There’s been a recent surge in HIV (human immunodeficiency virus) and syphilis cases, 125 and counting, in the largest city in Wisconsin. But Milwaukee isn’t the only part of the U.S. where sexually transmitted infections (STI) are on the rise and funding for STI prevention programs is short.
Three local babies were also born with syphilis last year.
The cluster, or social network, was identified late last year. It involves at least 127 people, including 76 who tested positive for syphilis, HIV or both, said Angela Hagy, the city’s director of disease control and environmental health. It includes 19 people who tested positive for syphilis, 24 people who had syphilis and HIV, and 33 people who tested positive for HIV, she said.
Another 25 people tested negative for both, and 26 couldn’t be contacted or were unwilling to be tested, Hagy said.
Gifford was among a dozen health leaders who discussed the HIV and syphilis cluster in Milwaukee that has affected at least 127 individuals, including young teens. The group held a news conference at City Hall on Tuesday to show they are committed to taking action.
“We must act as if the lives of our children depend on it," Gifford said. “After all, they do."
Some 40% to 50% of high school age youths are sexually active, he said.
“Every parent that is aware of this needs to think about how urgent is it for my child," Gifford said. “This can happen to any child in any school setting or outside the setting. It’s very urgent and parents need to act today."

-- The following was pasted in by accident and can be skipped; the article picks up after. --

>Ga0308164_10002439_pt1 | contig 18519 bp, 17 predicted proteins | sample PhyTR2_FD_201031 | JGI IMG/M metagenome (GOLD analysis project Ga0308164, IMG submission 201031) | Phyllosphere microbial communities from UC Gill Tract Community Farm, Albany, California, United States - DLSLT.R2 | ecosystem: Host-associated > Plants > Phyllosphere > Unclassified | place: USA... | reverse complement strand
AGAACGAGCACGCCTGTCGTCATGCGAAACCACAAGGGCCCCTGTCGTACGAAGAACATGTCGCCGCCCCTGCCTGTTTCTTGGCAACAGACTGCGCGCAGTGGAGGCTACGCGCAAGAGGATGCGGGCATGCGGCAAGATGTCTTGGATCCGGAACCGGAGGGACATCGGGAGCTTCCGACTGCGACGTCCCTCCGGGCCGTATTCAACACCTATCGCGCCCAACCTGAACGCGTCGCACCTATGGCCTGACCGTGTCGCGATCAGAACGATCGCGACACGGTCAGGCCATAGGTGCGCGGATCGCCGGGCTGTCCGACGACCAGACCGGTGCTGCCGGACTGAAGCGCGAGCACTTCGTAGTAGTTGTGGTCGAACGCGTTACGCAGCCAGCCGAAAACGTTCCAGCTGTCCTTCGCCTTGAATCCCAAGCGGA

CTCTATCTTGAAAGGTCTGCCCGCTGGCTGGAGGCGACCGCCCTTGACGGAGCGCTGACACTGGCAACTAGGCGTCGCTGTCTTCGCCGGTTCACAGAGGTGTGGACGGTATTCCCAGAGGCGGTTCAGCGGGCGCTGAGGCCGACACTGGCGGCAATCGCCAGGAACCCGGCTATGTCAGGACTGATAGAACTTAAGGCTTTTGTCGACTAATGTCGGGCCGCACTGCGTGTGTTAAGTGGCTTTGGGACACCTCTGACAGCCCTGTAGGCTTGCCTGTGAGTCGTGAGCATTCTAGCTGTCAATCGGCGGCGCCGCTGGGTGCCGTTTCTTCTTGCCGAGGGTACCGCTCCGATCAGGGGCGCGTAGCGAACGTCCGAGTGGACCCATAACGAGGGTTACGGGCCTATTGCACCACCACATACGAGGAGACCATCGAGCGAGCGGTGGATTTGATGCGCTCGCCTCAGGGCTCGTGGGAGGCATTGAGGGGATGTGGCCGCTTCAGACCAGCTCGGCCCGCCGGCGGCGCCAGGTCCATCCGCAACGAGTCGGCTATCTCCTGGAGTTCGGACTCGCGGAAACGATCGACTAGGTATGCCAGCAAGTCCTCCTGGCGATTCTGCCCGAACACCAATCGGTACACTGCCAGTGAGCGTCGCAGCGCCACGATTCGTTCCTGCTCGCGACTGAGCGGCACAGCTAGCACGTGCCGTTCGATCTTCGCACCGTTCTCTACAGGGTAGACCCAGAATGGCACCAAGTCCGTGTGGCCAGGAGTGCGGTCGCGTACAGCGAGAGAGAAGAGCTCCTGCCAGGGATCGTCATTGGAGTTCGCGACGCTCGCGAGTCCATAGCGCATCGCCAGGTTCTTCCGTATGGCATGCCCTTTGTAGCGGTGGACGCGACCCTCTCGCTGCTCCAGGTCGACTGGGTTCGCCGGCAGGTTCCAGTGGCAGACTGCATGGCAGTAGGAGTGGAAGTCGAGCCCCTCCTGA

A cluster is an aggregation of disease closely grouped in time and place. This cluster was identified as such because the people in it could all be connected and were in contact with each other during a 12-month, identifiable period, health officials say.
“The spike in the Milwaukee HIV STI cases is especially concerning to the City of Milwaukee Health Department because of a handful of youth who were newly diagnosed with HIV or syphilis," Health Commissioner Patricia McManus said.
Unfortunately, that did not get conveyed to me at this meeting."
Gifford said he understands the challenges of reaching a vulnerable population, so the AIDS Resource Center announced a $250,000 HIV/STI prevention leadership fund that is designed to target different organizations to come up with new strategies to reach those individuals.
Gifford said it is time for unique ideas that would likely include a social media presence and more condoms and testing in schools.
Social media makes it much harder to prevent the spread of HIV and STIs, and numerous websites and apps have made it easier to engage in risky sex, he said.
“Their phone itself can be a risk," because it gives people unlimited access to things that they could not see 10 years ago, he said.
The AIDS Resource Center of Wisconsin and other community groups in Milwaukee are also offering expanded hours for free and confidential testing for sexually transmitted infections.
The cluster is just one part of Milwaukee’s struggles with sexually transmitted infections. Preliminary numbers from 2017 show the city saw 117 newly diagnosed cases of HIV, 53 cases of syphilis, 4,401 cases of gonorrhea, and 9,725 cases of chlamydia.
When it comes to STIs, Milwaukee leads the nation in several categories. The Milwaukee area ranked first in the nation in gonorrhea rates; fourth in chlamydia; and is ranked as one of the worst places for HIV for men of color under the age of 25.
in 2012, Wisconsin Gov. Scott Walker (R) and the Republican-controlled state legislature repealed a law that required schools to teach about condoms and birth control, replacing it with a law requiring schools to teach that “abstinence is the only reliable way to prevent pregnancy and avoid sexually transmitted infections." That decision was made in spite of a 2009 study that showed 45 percent of Wisconsin’s teenagers were already sexually active; nearly 40 percent also said they had not used a condom the last time they had sex.
Parents are also not talking to their kids about drugs and using condoms…